Building upon a tradition of over half a century of leadership in cardiovascular disease, the Miami Heart Research Institute has embarked upon an exciting and ambitious research agenda. We recognize the overwhelming need for resources devoted to developing new and promising initiatives, as well as the emerging role of institutional collaboration.

Miami Heart Research Institute is actively pursuing research programs in stem cell research, cardiovascular genetics, innovations in congestive heart failure, cardiac care of the elderly, emerging imaging capabilities, stress reduction, heart disease in the Hispanic population, long-term follow-up after heart surgery, dietary prevention of heart disease and noninvasive cures for coronary heart disease.

In order to pursue such a vigorous program we’ve combined the efforts of our outstanding staff of skilled researchers with experts from the Mayo Clinic, Columbia University, Mount Sinai and the University of Miami. By combining these sophisticated efforts with our active programs of outreach, education and prevention, we are able to rapidly transmit scientific advancement into community service. The future of cardiac research is very bright and exciting, and at Miami Heart Research Institute, it is now!

THE 2016 RESEARCH RECIPIENTS/PROJECTS ARE:

  • Dr. Nanette Bishopric will investigate molecular changes seen in cardiac hypertrophy (enlargement/thickening of the heart), looking into the signal that leads to this abnormal thickening and ways to inhibit that kind of heart condition.
  • Dr. Chunming Dong will study the molecular mechanisms by which cocaine effects the cardiovascular system, thereby laying the groundwork for targeting interventions. Cocaine use increases both heart rate and blood pressure, while it constricts the arteries supplying blood to the heart, decreasing oxygen supply. This often causes a heart attack even in healthy people. Cocaine accounts for almost one-third of emergency room visits for drug abuse.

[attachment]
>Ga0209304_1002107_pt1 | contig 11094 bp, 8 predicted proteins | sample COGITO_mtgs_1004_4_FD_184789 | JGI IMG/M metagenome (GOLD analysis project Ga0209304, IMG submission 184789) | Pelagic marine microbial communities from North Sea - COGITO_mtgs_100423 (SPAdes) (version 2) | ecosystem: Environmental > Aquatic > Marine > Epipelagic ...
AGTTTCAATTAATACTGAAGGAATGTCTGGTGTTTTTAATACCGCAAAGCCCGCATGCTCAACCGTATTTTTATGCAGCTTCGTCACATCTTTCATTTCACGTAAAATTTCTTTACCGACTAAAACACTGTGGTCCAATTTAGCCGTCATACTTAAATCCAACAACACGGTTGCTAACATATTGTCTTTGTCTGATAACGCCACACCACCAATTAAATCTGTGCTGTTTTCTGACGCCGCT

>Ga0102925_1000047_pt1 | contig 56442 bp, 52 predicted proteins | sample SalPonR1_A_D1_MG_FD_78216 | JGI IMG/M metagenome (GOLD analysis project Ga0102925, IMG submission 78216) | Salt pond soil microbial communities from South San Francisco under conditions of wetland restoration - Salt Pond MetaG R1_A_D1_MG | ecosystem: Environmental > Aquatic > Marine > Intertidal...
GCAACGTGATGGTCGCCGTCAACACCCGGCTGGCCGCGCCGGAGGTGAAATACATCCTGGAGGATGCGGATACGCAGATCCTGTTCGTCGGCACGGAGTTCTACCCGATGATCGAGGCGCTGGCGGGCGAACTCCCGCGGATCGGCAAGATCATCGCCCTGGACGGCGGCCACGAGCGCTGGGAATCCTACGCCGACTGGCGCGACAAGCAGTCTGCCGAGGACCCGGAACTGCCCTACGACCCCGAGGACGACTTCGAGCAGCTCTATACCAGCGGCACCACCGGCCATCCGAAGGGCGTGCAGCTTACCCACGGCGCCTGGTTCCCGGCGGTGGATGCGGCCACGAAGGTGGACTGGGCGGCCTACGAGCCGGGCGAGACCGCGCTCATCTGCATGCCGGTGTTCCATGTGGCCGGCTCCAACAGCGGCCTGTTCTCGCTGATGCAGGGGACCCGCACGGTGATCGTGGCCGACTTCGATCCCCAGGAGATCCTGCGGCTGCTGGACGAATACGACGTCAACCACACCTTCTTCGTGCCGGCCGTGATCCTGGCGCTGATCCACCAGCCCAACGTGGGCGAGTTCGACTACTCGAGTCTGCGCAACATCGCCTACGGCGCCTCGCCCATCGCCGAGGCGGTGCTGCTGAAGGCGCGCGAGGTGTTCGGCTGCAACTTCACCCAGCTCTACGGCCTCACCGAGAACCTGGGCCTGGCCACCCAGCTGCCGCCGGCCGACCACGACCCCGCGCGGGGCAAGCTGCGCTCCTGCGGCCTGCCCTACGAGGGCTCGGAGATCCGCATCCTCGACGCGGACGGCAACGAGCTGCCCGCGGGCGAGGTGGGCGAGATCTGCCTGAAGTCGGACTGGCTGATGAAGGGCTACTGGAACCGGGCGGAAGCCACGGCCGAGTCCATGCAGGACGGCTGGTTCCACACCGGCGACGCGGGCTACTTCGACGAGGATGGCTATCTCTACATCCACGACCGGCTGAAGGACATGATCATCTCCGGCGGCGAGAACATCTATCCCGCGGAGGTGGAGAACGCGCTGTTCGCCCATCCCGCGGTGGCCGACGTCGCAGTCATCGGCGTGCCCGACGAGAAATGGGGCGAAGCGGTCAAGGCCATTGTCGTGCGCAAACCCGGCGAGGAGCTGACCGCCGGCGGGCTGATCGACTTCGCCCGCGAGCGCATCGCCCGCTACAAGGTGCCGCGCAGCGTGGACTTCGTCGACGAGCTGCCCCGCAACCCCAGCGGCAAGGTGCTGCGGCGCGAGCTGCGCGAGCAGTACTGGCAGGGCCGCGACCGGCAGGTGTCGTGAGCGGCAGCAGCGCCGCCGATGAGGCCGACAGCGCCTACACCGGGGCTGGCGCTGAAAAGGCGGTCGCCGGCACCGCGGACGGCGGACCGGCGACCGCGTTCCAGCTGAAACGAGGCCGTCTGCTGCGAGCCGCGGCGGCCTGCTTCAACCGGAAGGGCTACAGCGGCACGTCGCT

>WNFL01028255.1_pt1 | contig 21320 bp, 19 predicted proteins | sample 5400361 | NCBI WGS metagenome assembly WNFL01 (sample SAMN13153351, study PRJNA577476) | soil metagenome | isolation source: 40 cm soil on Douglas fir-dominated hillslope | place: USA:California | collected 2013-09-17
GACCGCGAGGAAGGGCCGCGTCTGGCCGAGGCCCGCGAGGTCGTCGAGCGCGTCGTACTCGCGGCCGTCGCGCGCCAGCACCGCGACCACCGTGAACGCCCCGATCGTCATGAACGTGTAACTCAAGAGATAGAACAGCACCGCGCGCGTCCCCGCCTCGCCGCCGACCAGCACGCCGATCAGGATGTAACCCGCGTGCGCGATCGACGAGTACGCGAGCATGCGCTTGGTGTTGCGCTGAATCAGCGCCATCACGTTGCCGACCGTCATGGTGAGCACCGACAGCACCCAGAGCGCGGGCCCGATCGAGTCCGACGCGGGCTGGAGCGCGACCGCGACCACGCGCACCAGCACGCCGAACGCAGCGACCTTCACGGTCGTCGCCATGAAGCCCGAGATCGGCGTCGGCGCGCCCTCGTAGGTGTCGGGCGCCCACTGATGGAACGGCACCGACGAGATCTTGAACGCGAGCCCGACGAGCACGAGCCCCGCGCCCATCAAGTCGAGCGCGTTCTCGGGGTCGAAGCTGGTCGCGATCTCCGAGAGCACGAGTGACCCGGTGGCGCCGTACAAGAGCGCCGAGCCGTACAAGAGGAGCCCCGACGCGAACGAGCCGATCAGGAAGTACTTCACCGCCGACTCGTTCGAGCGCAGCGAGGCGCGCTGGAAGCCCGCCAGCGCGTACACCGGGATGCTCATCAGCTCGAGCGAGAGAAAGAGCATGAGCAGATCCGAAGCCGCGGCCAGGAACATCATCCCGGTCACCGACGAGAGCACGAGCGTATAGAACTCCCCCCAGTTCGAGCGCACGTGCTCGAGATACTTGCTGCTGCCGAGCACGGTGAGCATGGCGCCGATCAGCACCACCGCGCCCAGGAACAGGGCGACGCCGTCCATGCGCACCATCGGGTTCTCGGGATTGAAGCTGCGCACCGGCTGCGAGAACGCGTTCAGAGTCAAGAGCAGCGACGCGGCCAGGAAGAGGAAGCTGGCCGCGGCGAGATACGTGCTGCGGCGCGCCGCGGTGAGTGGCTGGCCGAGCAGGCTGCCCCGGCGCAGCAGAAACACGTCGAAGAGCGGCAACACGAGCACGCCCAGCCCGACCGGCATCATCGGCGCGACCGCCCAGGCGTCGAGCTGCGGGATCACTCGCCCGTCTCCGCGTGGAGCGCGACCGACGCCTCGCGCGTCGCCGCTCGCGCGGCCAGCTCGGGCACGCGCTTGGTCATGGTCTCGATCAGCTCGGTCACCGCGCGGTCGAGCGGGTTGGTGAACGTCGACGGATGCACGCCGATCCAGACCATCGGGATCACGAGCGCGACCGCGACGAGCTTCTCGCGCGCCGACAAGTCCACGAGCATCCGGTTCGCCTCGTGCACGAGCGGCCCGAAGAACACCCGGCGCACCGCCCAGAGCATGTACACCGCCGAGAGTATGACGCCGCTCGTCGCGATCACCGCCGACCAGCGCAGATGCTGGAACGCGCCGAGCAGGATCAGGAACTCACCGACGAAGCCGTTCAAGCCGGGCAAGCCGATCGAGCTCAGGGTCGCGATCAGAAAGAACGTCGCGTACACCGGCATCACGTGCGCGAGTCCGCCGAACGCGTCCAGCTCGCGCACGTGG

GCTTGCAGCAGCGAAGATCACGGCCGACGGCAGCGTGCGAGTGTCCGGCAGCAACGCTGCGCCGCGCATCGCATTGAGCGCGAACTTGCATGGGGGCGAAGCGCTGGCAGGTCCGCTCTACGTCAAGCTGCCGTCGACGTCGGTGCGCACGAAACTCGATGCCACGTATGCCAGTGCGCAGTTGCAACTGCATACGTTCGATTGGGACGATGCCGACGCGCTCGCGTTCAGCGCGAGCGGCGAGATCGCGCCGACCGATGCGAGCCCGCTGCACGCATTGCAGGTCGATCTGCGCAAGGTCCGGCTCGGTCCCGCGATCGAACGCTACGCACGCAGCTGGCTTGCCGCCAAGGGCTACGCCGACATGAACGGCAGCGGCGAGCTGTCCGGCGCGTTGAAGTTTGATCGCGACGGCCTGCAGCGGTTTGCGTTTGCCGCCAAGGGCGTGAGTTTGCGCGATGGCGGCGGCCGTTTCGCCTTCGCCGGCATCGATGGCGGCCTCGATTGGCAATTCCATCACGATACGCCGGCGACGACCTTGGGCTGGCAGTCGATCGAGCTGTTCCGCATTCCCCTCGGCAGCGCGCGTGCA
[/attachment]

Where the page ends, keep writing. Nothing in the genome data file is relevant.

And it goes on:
• Dr. Robert Myerburg plans to study family members of patients who have Long-QT syndrome to identify the genetic mutation that underlies this condition.  The Long-QT syndrome is a defect of the heart's electrical activity that may cause dangerous, fast and chaotic heartbeats (arrhythmias) that can result in sudden death.
  • Dr. Lina Shehadeh will look into the cellular mechanisms underlying fibrosis of the heart which is a pathologic thickening of the heart which leads to abnormal relaxation of the muscle, a process that contributes to the development of heart failure.

2013-2014 RESEARCH PROJECTS FUNDED:

  1. Bilateral Internal Mammary Artery (BIMA) Grafting in Elderly Patients - Malcolm J. Dorman, MD; Paul A. Kurlansky, MD; Ernest A. Traad, MD; David L. Galbut, MD; Melinda Zucker, BSN; George Ebra, EdD
  2. Cell Model - Jose Adams, MD, Mount Sinai Medical Center, Miami Beach
  3. Combined Gene and Engineered Stem Cell Therapy Treatment of Acute Myocardial Infarction – Keith Webster, PhD, University of Miami
  4. Decoding Repair Signatures in Cardiopoitic Stem Cell Treated Heart Failure Patients (Stem Cell Based Heart Repair) – Andre Terzik, MD, PhD, Mayo Clinic, Rochester, Minnesota
  5. Periodic (pGz) Acceleration and Cardiac Enzymes - Jose Adams, MD, Mount Sinai Medical Center, Miami Beach
  6. Smooth Muscle Cell Transdifferentiation: A New Paradigm for Cardiac Regeneration – Lina Shehadeh, PhD, University of Miami
  7. The Contrast Nephropathy and Nitrates Trial – Gervasio A Lamas, MD, Mount Sinai Medical Center, Miami Beach
  8. The Role of C-Myc in Pulmonary Hypertension – Claudia Rodrigues, PhD, University of Miami